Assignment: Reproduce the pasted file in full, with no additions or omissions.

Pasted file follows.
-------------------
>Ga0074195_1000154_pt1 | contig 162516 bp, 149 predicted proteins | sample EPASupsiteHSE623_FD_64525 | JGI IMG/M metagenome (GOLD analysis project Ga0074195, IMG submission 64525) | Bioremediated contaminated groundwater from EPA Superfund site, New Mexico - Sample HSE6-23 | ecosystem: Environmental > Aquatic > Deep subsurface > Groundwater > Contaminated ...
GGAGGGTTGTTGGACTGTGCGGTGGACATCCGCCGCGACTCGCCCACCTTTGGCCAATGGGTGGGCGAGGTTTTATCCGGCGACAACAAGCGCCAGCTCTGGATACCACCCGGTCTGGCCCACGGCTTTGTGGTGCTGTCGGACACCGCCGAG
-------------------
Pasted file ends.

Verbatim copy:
>Ga0074195_1000154_pt1 | contig 162516 bp, 149 predicted proteins | sample EPASupsiteHSE623_FD_64525 | JGI IMG/M metagenome (GOLD analysis project Ga0074195, IMG submission 64525) | Bioremediated contaminated groundwater from EPA Superfund site, New Mexico - Sample HSE6-23 | ecosystem: Environmental > Aquatic > Deep subsurface > Groundwater > Contaminated ...
GGAGGGTTGTTGGACTGTGCGGTGGACATCCGCCGCGACTCGCCCACCTTTGGCCAATGGGTGGGCGAGGTTTTATCCGGCGACAACAAGCGCCAGCTCTGGATACCACCCGGTCTGGCCCACGGCTTTGTGGTGCTGTCGGACACCGCCGAG